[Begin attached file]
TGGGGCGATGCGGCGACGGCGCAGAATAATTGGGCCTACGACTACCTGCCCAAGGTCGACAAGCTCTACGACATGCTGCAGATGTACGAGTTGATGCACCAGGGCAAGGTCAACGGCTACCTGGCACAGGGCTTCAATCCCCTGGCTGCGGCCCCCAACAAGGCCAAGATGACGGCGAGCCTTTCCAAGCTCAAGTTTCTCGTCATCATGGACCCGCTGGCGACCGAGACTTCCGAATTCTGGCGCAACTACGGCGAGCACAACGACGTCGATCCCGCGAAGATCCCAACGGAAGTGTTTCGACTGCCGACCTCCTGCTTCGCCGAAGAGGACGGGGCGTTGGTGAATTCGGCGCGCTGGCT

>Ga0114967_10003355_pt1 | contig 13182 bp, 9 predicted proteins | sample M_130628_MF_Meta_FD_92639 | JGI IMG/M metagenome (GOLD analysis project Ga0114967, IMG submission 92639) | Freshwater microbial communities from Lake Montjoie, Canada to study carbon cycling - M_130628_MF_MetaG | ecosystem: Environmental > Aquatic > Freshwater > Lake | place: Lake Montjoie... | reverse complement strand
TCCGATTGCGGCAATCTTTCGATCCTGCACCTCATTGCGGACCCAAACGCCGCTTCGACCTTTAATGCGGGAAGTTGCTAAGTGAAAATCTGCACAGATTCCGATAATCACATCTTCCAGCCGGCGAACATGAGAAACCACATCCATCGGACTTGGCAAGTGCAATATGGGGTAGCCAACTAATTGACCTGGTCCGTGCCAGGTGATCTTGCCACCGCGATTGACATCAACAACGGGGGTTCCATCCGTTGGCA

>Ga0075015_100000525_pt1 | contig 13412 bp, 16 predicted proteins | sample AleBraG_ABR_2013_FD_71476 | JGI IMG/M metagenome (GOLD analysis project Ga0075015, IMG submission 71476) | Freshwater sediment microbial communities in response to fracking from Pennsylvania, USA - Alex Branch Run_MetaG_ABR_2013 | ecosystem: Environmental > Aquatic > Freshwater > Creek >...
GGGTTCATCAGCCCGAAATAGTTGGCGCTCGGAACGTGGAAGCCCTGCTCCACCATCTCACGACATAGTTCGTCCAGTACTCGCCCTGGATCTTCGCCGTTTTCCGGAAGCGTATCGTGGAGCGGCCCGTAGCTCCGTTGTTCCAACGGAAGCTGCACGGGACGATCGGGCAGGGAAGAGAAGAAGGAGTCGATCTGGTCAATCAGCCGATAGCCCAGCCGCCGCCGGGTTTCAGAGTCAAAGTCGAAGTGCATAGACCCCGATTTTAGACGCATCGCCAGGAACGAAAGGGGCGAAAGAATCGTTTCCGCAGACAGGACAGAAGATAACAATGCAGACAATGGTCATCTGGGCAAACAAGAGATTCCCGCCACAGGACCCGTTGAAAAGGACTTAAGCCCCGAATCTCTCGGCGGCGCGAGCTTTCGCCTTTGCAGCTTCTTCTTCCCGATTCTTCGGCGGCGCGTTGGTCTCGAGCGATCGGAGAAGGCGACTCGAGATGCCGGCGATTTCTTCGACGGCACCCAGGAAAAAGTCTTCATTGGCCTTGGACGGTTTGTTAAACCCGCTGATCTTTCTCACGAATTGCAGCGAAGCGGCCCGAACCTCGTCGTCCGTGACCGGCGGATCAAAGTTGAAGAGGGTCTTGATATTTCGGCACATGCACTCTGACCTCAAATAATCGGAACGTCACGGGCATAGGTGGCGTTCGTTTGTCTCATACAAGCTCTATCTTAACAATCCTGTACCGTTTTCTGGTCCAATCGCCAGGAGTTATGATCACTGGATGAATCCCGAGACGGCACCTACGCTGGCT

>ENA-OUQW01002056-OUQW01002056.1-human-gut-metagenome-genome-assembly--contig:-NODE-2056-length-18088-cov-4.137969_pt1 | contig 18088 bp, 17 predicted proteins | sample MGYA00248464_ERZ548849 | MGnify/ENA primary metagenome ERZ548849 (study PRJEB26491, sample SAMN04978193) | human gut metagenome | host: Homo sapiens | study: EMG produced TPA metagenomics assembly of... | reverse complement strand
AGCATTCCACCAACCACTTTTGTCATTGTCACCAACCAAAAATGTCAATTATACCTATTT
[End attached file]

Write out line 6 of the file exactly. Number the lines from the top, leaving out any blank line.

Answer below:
>ENA-OUQW01002056-OUQW01002056.1-human-gut-metagenome-genome-assembly--contig:-NODE-2056-length-18088-cov-4.137969_pt1 | contig 18088 bp, 17 predicted proteins | sample MGYA00248464_ERZ548849 | MGnify/ENA primary metagenome ERZ548849 (study PRJEB26491, sample SAMN04978193) | human gut metagenome | host: Homo sapiens | study: EMG produced TPA metagenomics assembly of... | reverse complement strand